“We’re not going to sign on to something, vote for something to say we did it. But we’re not in the ‘we’re just gonna let it collapse’ camp,” a conservative GOP aide said.
Lee and Cruz, along with Sen. Tom Cotton (R-Ark.), another member of the working group, have been in touch over the past month with House Freedom Caucus Chairman Rep. Mark Meadows (R-N.C.), according to a House GOP aide.
In a short interview last week, Meadows said he had met with more than a dozen senators beyond Cruz and Lee. And in a separate interview with the HuffPost, Meadows talked up an amendment from Sen. John Thune (R-S.D.) that would actually expand tax credits, suggesting that even hard-liners could be sold on it.
“He’s had some very thoughtful, meaningful ideas on how to address that that would certainly be accepted by conservatives, if that’s the direction the Senate decides to go,” Meadows said.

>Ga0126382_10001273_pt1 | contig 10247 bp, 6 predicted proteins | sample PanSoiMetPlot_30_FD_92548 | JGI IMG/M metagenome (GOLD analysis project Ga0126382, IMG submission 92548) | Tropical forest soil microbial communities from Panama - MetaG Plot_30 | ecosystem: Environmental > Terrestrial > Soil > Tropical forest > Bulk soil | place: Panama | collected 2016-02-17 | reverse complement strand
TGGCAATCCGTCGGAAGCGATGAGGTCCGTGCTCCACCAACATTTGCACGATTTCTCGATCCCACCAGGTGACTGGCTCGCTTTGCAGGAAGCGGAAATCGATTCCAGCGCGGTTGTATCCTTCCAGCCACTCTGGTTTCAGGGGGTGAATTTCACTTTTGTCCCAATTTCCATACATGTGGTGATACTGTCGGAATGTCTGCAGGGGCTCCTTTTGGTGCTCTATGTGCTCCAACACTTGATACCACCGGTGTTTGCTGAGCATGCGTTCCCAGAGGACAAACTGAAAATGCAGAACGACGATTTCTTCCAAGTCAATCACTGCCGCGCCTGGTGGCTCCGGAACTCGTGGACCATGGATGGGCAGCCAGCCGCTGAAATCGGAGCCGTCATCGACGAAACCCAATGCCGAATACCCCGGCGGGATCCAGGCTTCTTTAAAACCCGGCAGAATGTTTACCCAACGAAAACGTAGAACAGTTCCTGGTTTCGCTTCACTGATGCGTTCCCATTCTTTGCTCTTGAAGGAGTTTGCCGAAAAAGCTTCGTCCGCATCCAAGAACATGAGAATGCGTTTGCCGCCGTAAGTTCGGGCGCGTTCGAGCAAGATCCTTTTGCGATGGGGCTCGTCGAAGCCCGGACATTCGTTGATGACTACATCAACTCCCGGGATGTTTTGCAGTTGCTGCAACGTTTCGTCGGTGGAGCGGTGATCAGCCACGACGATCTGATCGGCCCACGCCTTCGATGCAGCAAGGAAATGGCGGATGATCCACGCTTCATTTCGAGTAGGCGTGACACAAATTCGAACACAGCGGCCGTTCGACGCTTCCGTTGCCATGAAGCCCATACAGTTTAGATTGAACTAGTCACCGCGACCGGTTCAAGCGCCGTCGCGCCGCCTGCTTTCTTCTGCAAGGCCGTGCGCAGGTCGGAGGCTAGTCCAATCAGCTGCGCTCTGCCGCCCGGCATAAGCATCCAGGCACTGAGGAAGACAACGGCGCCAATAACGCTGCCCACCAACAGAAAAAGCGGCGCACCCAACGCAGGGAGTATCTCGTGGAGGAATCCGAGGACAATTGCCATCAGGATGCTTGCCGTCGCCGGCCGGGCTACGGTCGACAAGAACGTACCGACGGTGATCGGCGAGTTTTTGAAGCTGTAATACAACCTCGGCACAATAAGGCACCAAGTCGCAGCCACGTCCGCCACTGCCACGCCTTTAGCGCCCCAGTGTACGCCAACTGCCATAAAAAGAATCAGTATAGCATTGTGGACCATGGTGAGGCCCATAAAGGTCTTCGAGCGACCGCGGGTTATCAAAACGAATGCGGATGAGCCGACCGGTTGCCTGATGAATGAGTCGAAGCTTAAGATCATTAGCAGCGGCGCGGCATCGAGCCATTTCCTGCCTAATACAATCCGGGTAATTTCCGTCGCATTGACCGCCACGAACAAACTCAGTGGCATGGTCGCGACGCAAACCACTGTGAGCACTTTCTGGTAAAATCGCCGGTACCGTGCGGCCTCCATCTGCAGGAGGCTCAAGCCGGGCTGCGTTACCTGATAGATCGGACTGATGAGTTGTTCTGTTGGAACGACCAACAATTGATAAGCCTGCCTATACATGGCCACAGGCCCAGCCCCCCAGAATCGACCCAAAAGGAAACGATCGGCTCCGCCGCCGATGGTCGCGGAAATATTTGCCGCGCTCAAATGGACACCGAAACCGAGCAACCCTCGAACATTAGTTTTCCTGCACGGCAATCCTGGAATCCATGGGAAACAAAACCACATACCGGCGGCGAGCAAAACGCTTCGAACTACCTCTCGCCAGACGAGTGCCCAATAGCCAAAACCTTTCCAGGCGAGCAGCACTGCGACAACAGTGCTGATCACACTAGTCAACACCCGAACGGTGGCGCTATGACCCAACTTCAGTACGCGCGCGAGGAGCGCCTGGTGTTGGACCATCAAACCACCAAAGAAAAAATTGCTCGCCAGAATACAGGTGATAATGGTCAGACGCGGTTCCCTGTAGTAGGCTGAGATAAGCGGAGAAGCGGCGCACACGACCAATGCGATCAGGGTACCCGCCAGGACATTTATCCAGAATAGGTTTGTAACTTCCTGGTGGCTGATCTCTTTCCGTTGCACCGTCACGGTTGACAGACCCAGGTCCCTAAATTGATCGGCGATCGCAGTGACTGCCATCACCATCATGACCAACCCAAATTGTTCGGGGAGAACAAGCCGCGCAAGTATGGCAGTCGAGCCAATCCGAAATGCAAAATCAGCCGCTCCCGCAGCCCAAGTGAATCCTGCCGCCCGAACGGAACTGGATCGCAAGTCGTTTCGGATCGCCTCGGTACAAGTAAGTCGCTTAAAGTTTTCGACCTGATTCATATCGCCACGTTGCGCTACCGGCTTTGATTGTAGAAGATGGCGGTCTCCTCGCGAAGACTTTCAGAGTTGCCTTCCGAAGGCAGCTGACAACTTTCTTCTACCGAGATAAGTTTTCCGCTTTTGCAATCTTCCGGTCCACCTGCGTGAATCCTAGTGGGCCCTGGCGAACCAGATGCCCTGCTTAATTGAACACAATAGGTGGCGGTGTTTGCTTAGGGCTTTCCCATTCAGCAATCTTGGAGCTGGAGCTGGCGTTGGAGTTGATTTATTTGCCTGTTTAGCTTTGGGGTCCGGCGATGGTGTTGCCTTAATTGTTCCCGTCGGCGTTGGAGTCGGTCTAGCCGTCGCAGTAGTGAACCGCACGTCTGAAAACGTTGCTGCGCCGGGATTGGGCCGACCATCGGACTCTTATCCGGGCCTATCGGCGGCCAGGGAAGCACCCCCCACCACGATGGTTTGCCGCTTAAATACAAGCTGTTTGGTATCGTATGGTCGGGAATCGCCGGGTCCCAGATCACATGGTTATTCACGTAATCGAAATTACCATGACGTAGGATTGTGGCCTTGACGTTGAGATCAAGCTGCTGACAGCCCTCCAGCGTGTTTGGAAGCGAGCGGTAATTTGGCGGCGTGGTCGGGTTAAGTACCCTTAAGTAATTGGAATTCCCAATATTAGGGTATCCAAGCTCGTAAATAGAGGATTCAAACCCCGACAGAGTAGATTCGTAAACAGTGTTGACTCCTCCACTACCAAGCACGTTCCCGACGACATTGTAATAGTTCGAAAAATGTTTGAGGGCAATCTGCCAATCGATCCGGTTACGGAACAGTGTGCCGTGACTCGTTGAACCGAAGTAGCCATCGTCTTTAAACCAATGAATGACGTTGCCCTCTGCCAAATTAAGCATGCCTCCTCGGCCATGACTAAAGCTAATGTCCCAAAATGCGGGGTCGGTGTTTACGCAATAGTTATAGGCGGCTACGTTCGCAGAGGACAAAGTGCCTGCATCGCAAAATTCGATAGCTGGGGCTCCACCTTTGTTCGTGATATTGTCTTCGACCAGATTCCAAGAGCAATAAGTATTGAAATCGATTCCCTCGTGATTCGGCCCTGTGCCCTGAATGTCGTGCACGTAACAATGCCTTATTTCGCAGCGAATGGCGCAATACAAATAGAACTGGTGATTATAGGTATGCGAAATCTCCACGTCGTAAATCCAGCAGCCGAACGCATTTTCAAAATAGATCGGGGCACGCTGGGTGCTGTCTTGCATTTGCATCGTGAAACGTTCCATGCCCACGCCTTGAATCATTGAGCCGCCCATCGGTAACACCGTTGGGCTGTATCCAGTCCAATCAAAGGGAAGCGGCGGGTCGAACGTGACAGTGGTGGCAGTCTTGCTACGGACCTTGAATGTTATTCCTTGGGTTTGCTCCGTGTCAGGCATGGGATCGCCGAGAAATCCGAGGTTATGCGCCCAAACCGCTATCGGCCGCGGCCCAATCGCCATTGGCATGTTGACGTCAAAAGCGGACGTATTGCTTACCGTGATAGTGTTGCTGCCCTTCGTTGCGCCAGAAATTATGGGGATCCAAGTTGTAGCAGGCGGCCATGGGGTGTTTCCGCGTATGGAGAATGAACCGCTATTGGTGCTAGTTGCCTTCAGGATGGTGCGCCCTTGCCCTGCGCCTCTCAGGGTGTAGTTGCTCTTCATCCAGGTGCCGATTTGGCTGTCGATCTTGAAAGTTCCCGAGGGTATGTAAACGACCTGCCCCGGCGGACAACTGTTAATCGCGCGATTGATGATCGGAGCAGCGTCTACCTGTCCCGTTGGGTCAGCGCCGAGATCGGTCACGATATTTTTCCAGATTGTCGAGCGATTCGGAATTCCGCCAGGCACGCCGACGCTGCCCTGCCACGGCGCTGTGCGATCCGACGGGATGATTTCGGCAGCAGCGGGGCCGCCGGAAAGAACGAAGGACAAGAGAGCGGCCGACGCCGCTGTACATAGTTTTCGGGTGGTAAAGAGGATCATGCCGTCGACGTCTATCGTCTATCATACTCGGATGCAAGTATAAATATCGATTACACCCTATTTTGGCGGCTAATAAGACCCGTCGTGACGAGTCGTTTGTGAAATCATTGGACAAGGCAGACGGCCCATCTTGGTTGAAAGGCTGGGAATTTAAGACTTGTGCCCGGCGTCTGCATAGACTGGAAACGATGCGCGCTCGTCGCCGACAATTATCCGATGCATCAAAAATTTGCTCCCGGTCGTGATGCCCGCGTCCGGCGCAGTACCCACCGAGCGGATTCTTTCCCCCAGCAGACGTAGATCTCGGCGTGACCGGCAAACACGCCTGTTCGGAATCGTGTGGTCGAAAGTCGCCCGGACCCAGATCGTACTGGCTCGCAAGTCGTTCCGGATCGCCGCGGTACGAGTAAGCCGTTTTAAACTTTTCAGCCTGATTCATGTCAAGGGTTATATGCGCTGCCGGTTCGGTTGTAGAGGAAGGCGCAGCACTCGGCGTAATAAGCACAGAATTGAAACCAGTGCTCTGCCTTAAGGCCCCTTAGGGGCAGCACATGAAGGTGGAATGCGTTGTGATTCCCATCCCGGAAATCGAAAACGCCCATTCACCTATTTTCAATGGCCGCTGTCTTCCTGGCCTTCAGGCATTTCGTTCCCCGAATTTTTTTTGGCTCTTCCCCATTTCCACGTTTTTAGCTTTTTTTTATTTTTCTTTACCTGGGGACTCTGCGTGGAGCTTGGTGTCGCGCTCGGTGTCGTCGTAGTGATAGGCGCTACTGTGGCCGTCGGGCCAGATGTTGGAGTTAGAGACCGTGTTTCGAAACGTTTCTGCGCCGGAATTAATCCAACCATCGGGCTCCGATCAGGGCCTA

House conservatives, while wary of what might come back from the Senate, have girded themselves for higher Medicaid spending, but are counting on negotiators like Lee to shrink the tax credits, allowing them to say that they made minor changes to one entitlement but major changes to another.
Meanwhile, Cruz hinted at some of his own priorities in his interview with Kudlow.
“The compromise that was reached in the House allowing states to opt out of the [insurance] mandates — I think that was a good compromise, but I think more improvement is going to be needed in the Senate,” Cruz said.